As we start to feel the tightening of winter’s grip here in the northern hemisphere I thought it would be a good time to think back to the heat of a September day here in Spain. A few moments of speculative thinking taking me back to warmer days and people sat out in the street enjoying the weather and the company of fellow residents.
January is when I normally make the Lemon Tart that is the topic of this week’s post, it is also the sweet I made on the last “Día de la Vaca”. Here in the town of Cosuenda “El Día de la Vaca”, or “Day of the Cow” is an annual event that normally takes place a week after the Fiestas in September.
On the “Día de la Vaca” they close off the main street and set up tables for a meal and get-together for the whole town. Traditionally, for the “Day of the Cow”, they would probably have sacrificed one to feed the whole town. Modern times have brought with them a more modern version. Here the meal tends to start off with an excellent consommé made by the locals in a large cauldron over an open fire. The main course tends to be contracted out and is often a beef stew. In spite of it being contracted out it is made in situ over and open fire. As with the consommé it is cooked over an open fire in a humongous pan, a pan big enough to serve upwards of 150 people!
The villages tend to bring along some home-made nibbles whilst they wait for the consommé to be served and sweet tarts and pies for dessert.
Great company, great food, free-flowing wine and a good shade from the overhanging trees….. what more could one want on a lazy sunny morning in September?
So back to this lemon tart……. as I have already said I tend to make it round about now. As this is a good time of year to get fresh lemons I tend to make my own Limoncello round about now. This drink only uses the peel of the lemons. I found myself therefore with lots of unused lemon juice, and invented this recipe to use them up.
This recipe will give you a tart lemon tart, i.e. it has a sharp flavour which I love as it cleans the palate after a big meal. If you are looking for something a little sweeter just increase the amount of sugar in the recipe.
Although the recipe explains how to make the pastry, you can of course buy a ready made pastry case.
Makes 1 20cm diameter tart.
1 Pinch Salt
1 Egg Yolk
140ml Lemon Juice
To make the pastry rub together the dry ingredients with the butter. Just rub the mixture together with your fingertips until it looks like breadcrumbs.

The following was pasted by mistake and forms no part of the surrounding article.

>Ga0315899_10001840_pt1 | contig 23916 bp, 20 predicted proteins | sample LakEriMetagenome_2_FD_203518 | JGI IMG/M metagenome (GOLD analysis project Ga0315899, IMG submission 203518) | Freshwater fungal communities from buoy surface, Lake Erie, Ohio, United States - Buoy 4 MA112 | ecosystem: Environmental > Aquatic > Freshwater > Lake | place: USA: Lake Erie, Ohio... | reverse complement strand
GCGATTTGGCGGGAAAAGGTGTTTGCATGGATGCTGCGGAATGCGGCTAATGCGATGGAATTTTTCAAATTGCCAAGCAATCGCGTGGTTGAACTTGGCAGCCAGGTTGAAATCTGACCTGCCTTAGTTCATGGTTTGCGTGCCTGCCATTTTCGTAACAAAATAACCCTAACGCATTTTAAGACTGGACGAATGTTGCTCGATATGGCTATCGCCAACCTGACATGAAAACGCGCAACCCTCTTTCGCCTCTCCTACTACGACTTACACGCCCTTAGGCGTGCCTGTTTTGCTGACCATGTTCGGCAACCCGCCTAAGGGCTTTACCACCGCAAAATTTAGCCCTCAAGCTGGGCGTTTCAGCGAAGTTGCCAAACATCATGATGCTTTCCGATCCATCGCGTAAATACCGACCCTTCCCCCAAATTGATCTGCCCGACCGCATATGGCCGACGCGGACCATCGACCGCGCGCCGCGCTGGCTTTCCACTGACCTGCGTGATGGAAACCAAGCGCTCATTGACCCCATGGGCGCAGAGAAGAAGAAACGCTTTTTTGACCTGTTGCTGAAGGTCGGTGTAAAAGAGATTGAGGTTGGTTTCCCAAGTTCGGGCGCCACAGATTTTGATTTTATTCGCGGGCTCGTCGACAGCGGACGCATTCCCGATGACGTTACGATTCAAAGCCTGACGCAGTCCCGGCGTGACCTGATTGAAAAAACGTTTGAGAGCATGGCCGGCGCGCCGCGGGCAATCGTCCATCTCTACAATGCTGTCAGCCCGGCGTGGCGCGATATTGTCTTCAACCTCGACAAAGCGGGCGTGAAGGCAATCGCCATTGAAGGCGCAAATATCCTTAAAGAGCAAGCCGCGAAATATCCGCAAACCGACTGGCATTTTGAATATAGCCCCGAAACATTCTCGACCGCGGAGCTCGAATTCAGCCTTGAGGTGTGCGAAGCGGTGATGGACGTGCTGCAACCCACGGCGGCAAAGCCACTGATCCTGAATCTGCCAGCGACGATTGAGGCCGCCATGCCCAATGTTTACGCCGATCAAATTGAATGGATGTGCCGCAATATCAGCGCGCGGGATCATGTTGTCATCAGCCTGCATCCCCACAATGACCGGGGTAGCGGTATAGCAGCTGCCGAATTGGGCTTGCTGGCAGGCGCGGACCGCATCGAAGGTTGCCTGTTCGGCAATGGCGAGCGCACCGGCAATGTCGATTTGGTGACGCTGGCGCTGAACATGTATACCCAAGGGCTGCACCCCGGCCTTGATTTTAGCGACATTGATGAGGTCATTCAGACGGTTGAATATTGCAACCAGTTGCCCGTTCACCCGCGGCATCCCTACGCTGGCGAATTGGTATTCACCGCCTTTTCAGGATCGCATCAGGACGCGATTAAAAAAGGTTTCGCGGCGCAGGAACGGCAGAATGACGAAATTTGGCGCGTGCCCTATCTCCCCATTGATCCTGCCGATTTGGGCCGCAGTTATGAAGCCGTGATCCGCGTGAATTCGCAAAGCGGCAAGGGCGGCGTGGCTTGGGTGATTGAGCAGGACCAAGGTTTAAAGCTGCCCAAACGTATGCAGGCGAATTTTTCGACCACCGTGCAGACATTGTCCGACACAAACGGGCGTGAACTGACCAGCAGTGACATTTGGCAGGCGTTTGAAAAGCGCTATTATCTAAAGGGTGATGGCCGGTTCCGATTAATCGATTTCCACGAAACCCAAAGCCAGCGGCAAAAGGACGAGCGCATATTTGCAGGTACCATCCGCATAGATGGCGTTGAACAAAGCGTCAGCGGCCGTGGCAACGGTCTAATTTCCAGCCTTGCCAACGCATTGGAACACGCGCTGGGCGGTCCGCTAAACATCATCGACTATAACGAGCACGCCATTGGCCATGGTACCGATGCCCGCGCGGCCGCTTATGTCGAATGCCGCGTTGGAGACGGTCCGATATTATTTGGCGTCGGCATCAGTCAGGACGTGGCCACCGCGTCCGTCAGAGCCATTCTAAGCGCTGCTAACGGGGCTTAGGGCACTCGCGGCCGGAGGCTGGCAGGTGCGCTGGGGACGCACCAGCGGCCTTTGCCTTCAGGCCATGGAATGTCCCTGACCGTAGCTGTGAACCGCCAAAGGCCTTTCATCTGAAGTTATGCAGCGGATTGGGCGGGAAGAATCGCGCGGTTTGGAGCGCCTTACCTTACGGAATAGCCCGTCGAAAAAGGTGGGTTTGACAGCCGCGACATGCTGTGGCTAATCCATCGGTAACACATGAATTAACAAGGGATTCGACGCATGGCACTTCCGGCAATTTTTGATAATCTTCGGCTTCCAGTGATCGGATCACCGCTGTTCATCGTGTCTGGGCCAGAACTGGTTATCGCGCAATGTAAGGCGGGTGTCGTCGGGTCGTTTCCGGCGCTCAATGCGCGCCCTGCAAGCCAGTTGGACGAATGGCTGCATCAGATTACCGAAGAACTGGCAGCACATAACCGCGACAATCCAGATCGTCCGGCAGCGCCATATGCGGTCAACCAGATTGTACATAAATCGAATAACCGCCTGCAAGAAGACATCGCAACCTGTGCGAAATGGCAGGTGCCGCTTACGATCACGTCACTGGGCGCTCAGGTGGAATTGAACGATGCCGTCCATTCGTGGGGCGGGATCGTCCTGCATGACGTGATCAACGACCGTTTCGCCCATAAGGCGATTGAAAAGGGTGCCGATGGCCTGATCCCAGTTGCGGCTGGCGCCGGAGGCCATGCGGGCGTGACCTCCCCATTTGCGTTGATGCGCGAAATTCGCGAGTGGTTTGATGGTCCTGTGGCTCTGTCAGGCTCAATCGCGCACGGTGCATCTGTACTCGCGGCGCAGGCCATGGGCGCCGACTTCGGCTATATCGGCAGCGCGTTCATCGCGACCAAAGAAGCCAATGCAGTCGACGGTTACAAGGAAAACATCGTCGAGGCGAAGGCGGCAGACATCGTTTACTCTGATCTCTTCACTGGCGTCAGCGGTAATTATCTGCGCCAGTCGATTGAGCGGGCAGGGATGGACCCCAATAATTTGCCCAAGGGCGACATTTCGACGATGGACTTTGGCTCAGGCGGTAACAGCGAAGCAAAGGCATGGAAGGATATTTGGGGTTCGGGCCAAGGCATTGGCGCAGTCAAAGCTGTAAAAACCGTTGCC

Beat the egg yolk then mix in together with enough cold water to make a dough. Use a knife cutting across the mixture to mix in the yolk and water. Once it starts to stick together knead a little by hand until the mixture forms a ball of dough.
Wrap in cling-film and leave to rest in the fridge for an hour.
Preheat the oven to 190ºC.
Roll out the pastry to line a 20cm diameter pie tin. Prick the bottom and line with parchment and baking beans. Bake blind for 15 minutes then for a further 5 minutes without the parchment and beans.
Beat together the filling ingredients. Pour into the pastry case and bake for 25 minutes at 180ºC.
This tart can be frozen although it is at its best when freshly baked.
Well I hope you like this first post of 2016. As usual please feel free to leave comments, I am always interested in knowing how you find my recipes. The more feedback I get the better I can make the blog.
Given that this is the first post for 2016, let me wish you all a great 2016 and that the year fulfils all you expectations. There is much injustice in the World, quite often brought on by greed. I unfortunately don’t expect miracles, although one or two would be nice but I can hope that in this coming year conditions do improve for all those that are feeling the brunt of war, hunger or persecution…….. Will we ever have a global “Día de la Vaca” when “neighbours” can sit down together, in friendship enjoying a quiet meal under a benevolent summer sun?
2016 Lincoln W. Betteridge